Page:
I sigh, unclenching my fists and furrowing my brow as I begin to speak. "Prim, she was right there. What could have been so damn important that-"
Prim stops me by patting my arm as if I am a small child in a big, big world. "I wonder about that too, Gale. I do, but I also know that I may never know. I've come to terms with that. You should too." I'm about to question her, how does she know? She might have been there, but… I was the one that could have done something-should have done something. Done more.
She sighs, gripping the top of the log to keep steady as she leans forward. "When Katniss volunteered for the Hunger Games, I felt guilty. I felt really guilty. What if I had shown her I was stronger? That I might have been able to win, even I didn't? Would she have stayed home? What if I had found a way to deny her the chance to take my place in the games? I thought about that every day while she was away. Why wasn't I good enough? Why did she take my place? How was I worth more than her in her eyes?" I see Prim's eyes filling with tears. I realize that these wounds are still fresh. Her sister is in the Hunger Games a second time, still fighting because of the actions in her first game. Prim still has to deal with this on a day to day basis.
I suddenly feel ashamed. Here I am, wallowing in my own regret and guilt, when Prim still has to deal with so much.
She cuts me off, staring at me softly. "I know that the situation isn't the same, but the point that I'm trying to make is, sometimes you need to let go. Let go of the people, of the questions, of the guilt. Just try."
I nod and stand. What Prim has said has helped me, but I am not person that easily lets things go. I let them simmer and burn inside of me, fueling my anger and passion. Using them to help keep my family safe.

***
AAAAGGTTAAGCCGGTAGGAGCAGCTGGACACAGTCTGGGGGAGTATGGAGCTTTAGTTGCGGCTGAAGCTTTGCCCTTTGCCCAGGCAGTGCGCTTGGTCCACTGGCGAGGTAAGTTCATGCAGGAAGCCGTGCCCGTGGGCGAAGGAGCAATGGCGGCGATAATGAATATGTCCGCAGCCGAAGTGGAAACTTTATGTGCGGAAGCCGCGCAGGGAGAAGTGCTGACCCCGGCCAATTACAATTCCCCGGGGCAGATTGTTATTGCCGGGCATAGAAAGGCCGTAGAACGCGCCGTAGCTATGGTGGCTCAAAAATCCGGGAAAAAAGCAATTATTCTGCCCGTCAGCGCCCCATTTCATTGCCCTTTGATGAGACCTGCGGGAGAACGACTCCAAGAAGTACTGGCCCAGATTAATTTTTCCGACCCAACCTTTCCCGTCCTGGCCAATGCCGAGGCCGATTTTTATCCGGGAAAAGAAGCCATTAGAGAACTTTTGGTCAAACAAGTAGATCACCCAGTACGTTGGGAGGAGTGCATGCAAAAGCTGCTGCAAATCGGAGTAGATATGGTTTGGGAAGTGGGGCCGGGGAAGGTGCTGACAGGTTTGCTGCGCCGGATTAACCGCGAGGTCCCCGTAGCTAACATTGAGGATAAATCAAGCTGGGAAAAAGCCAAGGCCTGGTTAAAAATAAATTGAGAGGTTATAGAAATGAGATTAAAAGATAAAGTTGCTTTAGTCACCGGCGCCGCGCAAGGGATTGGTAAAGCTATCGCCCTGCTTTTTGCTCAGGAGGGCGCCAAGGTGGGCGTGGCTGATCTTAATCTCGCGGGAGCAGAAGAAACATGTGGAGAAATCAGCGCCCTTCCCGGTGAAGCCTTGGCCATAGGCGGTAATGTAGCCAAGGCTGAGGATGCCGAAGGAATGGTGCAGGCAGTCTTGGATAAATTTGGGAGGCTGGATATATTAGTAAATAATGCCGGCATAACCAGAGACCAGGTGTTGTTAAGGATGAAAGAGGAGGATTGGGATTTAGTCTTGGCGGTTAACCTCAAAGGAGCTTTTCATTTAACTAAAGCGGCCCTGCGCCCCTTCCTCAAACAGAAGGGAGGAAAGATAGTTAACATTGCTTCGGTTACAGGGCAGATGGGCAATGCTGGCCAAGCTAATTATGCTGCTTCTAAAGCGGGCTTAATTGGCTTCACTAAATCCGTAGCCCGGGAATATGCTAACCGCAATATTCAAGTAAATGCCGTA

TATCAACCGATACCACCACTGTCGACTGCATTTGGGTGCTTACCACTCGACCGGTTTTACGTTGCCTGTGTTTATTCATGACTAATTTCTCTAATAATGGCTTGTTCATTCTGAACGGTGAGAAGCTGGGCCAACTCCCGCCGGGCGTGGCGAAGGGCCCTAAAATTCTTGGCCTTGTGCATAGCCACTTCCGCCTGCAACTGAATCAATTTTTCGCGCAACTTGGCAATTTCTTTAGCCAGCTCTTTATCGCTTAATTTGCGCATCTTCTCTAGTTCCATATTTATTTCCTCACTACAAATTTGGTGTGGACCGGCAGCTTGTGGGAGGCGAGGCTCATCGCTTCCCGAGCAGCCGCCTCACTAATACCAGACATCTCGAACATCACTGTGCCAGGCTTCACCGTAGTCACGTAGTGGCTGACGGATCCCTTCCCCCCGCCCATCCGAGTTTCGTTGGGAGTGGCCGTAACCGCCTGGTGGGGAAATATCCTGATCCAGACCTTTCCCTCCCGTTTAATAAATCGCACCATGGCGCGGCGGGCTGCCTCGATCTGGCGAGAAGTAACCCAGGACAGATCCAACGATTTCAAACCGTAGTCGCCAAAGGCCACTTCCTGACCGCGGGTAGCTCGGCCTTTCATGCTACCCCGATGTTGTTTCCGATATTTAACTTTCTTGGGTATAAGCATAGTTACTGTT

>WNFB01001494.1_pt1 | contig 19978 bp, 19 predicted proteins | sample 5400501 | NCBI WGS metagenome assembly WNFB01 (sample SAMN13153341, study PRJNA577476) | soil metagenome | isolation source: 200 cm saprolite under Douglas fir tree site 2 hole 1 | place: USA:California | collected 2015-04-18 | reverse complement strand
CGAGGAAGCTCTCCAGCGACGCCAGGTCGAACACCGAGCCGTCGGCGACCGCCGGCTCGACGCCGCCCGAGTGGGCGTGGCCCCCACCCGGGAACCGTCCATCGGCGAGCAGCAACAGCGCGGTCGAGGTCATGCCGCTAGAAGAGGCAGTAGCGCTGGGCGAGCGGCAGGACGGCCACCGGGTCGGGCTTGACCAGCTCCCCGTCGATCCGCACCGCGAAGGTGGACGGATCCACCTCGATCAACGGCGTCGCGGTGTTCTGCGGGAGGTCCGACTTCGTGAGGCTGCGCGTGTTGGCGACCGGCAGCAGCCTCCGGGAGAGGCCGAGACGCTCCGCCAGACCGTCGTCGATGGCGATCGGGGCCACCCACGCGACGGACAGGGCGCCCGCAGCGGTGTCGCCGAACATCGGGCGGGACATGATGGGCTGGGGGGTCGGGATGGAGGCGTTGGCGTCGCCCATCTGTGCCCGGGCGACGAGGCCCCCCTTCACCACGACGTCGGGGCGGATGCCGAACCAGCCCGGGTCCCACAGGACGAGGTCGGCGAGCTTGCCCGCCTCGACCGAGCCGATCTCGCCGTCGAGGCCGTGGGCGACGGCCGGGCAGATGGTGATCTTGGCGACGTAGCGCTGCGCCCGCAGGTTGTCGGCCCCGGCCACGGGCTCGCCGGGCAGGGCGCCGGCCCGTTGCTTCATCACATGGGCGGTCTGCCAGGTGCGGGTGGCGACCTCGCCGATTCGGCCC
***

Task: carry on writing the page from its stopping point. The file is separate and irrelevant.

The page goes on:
I pause before taking a step away. I turn around to squeeze Prim's shoulder lightly.
"Thank you," I murmur quietly. She smiles faintly.
I hear her mother calling her, beckoning her over to help her pick herbs and plants. As soon as Prim gets up, I walk off, my thoughts churning in a complicated swirl inside my head.
Let go? Can I do it? I know I've been holding on to more than just what happened with Madge. I've been holding on to our family's fears, to the anger and pain I felt from my whipping, to my father's death. Can I get over it, get over everything?
I bury these thoughts as I see Thom and Bristel heading my way, smiles on their faces. They seem relatively happy, even if I can see a shadow of sorrow looming over them.
"Hey, man, we were thinking of maybe going back to Twelve, seeing if we can salvage anything," Thom informs me. I blanch just thinking about my old home.
"Gale, come on," Thom whines.
Bristel steps forward, her eyes softer than Thom's, but still resilient. "Gale I know it's only been a few days, but the sooner we check it out, the sooner we can leave it behind us." Her words hit home, as if she has listened to my conversation with Prim. Isn't leaving behind and letting go what I'm supposed to be doing? Still, it's risky.
I shake my head. "No, it's too dangerous. The Capitol would have sent people to check out the grounds, make sure we're dead. We might run into them. And with all the stray people out here, we're likely to get jumped if we're alone."
"You've gone hunting alone since the bombing," Thom points out.
I growl. "That's different, I was armed, you aren't."
"So, just bring your bow and come with us," Bristel suggests.
I'm nearly seething. Why do they not get this? Not get the danger? How are they so calm and naïve?